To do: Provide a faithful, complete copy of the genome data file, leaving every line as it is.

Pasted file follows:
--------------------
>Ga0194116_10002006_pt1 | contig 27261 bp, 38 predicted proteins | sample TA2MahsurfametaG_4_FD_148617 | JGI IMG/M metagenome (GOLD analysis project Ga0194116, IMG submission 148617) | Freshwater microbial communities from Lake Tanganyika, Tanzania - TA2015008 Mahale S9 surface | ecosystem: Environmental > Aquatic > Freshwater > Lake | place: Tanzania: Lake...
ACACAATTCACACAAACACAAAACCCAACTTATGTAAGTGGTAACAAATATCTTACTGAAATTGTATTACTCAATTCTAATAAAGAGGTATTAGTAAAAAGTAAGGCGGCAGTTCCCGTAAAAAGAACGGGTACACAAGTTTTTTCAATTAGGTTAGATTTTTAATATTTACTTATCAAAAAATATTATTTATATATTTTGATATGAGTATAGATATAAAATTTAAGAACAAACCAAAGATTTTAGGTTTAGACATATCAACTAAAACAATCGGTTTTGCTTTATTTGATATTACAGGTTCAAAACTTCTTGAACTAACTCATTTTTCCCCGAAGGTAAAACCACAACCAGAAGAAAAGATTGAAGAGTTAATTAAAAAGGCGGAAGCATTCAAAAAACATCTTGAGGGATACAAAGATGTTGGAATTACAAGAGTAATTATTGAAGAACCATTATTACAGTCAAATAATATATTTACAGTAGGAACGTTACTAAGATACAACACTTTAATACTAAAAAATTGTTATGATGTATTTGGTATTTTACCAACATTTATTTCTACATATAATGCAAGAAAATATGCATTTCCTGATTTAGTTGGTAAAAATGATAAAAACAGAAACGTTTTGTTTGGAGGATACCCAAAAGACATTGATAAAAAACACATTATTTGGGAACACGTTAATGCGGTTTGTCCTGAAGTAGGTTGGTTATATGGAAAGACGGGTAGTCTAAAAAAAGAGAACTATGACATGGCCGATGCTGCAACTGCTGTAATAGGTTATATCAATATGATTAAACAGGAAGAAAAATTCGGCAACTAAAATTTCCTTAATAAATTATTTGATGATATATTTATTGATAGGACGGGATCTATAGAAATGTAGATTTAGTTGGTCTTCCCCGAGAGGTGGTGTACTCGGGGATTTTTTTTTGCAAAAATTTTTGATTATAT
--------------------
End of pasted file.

>Ga0194116_10002006_pt1 | contig 27261 bp, 38 predicted proteins | sample TA2MahsurfametaG_4_FD_148617 | JGI IMG/M metagenome (GOLD analysis project Ga0194116, IMG submission 148617) | Freshwater microbial communities from Lake Tanganyika, Tanzania - TA2015008 Mahale S9 surface | ecosystem: Environmental > Aquatic > Freshwater > Lake | place: Tanzania: Lake...
ACACAATTCACACAAACACAAAACCCAACTTATGTAAGTGGTAACAAATATCTTACTGAAATTGTATTACTCAATTCTAATAAAGAGGTATTAGTAAAAAGTAAGGCGGCAGTTCCCGTAAAAAGAACGGGTACACAAGTTTTTTCAATTAGGTTAGATTTTTAATATTTACTTATCAAAAAATATTATTTATATATTTTGATATGAGTATAGATATAAAATTTAAGAACAAACCAAAGATTTTAGGTTTAGACATATCAACTAAAACAATCGGTTTTGCTTTATTTGATATTACAGGTTCAAAACTTCTTGAACTAACTCATTTTTCCCCGAAGGTAAAACCACAACCAGAAGAAAAGATTGAAGAGTTAATTAAAAAGGCGGAAGCATTCAAAAAACATCTTGAGGGATACAAAGATGTTGGAATTACAAGAGTAATTATTGAAGAACCATTATTACAGTCAAATAATATATTTACAGTAGGAACGTTACTAAGATACAACACTTTAATACTAAAAAATTGTTATGATGTATTTGGTATTTTACCAACATTTATTTCTACATATAATGCAAGAAAATATGCATTTCCTGATTTAGTTGGTAAAAATGATAAAAACAGAAACGTTTTGTTTGGAGGATACCCAAAAGACATTGATAAAAAACACATTATTTGGGAACACGTTAATGCGGTTTGTCCTGAAGTAGGTTGGTTATATGGAAAGACGGGTAGTCTAAAAAAAGAGAACTATGACATGGCCGATGCTGCAACTGCTGTAATAGGTTATATCAATATGATTAAACAGGAAGAAAAATTCGGCAACTAAAATTTCCTTAATAAATTATTTGATGATATATTTATTGATAGGACGGGATCTATAGAAATGTAGATTTAGTTGGTCTTCCCCGAGAGGTGGTGTACTCGGGGATTTTTTTTTGCAAAAATTTTTGATTATAT